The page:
The Institute for Law and Public Policy has prepared an expert opinion on searches in attorneys’ offices
On December 21, 2015, the Russian Constitutional Court (the RCC) has officially published the Judgment of December 17, 2015 No. 33 on constitutionality of Section 2 (7) of Article 29, Section 4 of Article 165 and Section 1 of Article 182 of the Criminal Procedure Code of the Russian Federation. The complaint has been lodged by a group of attorneys at law and their clients, who claimed unconstitutionality of the above-mentioned provisions insofar as they allow to hold searches in attorneys’ offices and seize documents protected by attorney-client privilege.
In the Judgment, the RCC has provided a constitutional interpretation of the contested provisions of the Criminal Procedure Code, with due regard to the necessity of professional secrecy protection. In fact, the RCC has held the following:
(a) a search connected with access to materials protected by attorney-client privilege can be held solely upon sufficient grounds;
(b) a court decision sanctioning a search has to specify particular items and materials subject to search and seizure;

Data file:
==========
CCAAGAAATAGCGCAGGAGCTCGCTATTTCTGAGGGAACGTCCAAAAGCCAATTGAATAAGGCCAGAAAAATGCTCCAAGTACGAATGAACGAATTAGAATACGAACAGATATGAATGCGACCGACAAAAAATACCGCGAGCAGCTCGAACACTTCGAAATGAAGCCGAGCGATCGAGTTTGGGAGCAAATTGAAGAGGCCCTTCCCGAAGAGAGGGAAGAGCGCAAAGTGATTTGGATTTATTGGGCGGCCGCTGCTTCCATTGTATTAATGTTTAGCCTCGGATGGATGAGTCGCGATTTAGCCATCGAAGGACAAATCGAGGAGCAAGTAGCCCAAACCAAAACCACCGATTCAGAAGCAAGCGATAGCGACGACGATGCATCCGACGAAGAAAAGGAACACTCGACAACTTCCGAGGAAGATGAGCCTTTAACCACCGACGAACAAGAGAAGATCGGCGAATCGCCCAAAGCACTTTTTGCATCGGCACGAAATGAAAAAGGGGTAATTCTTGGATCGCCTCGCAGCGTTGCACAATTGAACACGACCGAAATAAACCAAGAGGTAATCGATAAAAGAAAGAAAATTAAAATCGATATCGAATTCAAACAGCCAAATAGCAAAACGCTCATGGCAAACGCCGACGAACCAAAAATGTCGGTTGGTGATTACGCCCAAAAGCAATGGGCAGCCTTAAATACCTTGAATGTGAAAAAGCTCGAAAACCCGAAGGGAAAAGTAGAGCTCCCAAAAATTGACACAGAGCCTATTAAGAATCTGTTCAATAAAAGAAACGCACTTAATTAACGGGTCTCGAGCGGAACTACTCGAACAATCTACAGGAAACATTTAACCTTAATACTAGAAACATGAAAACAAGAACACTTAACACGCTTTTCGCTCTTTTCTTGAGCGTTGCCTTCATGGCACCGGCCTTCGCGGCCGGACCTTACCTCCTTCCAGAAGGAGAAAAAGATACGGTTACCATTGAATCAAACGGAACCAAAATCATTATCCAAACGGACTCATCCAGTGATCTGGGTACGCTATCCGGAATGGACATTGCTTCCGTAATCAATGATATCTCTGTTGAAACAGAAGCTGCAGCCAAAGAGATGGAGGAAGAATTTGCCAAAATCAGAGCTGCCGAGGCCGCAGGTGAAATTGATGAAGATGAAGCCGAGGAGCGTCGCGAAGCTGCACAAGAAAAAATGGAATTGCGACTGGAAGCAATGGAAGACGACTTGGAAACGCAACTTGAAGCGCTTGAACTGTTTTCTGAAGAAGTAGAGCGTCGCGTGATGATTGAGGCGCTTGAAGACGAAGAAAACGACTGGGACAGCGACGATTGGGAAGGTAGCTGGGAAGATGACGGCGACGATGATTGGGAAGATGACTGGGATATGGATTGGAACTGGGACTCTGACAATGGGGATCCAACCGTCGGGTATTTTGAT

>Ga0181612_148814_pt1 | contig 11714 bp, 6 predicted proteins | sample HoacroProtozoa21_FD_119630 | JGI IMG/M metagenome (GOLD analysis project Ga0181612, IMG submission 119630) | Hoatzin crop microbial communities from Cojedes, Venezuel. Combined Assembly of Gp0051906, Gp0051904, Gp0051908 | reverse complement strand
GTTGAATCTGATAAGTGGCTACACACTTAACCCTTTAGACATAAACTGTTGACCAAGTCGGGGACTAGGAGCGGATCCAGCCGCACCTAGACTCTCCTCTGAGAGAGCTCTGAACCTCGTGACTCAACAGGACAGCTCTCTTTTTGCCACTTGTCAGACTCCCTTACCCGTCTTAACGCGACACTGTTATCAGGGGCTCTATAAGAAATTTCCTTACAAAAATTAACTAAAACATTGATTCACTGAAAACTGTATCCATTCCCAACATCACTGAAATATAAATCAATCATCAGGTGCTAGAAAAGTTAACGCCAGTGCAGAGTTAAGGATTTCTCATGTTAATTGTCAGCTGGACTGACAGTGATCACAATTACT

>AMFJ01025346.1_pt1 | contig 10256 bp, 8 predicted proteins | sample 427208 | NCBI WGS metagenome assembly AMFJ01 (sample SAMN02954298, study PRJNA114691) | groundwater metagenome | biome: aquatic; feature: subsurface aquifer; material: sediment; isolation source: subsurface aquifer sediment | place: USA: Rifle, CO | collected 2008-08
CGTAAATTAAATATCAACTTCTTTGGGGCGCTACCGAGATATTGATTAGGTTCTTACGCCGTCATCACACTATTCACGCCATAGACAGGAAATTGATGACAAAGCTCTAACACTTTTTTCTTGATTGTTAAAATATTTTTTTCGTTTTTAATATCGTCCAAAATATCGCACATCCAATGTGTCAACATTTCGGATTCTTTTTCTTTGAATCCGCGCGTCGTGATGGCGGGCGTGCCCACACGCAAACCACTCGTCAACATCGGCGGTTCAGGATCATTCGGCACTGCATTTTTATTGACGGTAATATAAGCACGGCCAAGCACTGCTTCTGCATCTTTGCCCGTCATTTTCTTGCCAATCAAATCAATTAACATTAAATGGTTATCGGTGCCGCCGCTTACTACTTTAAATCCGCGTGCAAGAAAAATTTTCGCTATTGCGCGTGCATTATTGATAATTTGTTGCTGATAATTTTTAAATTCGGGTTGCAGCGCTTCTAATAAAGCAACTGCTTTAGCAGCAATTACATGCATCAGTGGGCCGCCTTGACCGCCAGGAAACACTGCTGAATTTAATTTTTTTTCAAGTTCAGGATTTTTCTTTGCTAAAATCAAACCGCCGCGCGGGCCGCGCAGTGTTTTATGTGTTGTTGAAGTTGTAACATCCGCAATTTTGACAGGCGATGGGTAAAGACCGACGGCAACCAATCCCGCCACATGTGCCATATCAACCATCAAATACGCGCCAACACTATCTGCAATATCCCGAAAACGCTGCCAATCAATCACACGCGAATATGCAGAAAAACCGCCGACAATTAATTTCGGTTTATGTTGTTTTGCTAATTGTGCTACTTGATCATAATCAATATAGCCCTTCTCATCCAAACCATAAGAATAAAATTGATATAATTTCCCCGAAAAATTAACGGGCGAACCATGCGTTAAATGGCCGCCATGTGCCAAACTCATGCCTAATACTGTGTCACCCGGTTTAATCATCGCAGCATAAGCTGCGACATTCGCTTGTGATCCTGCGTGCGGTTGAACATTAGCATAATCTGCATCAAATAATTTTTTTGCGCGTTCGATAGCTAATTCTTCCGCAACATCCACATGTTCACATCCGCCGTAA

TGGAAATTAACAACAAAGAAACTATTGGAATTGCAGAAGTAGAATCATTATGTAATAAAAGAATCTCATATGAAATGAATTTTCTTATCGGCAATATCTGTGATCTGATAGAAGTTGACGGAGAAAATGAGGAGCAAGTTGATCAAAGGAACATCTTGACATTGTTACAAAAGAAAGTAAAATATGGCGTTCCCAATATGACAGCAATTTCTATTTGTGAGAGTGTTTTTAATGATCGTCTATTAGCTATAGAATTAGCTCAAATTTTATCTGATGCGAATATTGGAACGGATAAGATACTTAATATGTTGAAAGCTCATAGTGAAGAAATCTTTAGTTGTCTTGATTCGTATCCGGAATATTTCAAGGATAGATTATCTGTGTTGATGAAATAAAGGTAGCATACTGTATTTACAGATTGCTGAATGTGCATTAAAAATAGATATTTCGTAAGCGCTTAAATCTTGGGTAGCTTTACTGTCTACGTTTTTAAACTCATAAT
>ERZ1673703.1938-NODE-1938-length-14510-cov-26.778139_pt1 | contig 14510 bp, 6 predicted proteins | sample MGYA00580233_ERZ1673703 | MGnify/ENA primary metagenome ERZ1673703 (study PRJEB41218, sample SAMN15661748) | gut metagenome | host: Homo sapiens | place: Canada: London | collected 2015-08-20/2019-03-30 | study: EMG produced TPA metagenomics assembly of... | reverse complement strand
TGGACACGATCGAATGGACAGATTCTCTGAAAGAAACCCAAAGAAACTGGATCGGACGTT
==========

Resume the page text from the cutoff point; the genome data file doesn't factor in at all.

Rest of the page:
(c) a group of materials cannot be subject to examination by prosecuting authorities, namely:
- materials not directly connected with criminal violations by attorney or his client;
- materials not connected with crimes committed by a third party;
- materials not connected with keeping instruments of a crime or prohibited/controlled items.
(d) in the course of a search in attorney’s office conduction of photo-, video- or any other recording of materials protected by attorney-client privilege is forbidden.
Moreover, in the statement of reason section of the Judgment, the RCC stressed that the federal legislator may introduce amendments allowing to assure a differential treatment of materials during a search in attorneys’ premises depending on whether the contents of such materials include confidential information or not. The Institute supposes that such a mechanism can be implemented through legislative recognition of independent third party’s representatives presence during the search for protection of client-attorney privilege and resolution of disputes concerning the status of seized materials (i.g., a representative of bar association).
In support of the claimants’ legal position, the Institute has filed an independent expert opinion (amicus curiae brief) to the RCC featuring the results of comparative research of standards of protection granted to lawyers’ professional secrecy in Council of Europe member states. The thorough analysis of the Judgment shows that the RCC has in general adopted the foreign best practices for law offices search and seizure execution. The constitutional interpretation of the contested provisions can help fix the deficiencies in Russian criminal procedure regulations and its application by state prosecution authorities and courts.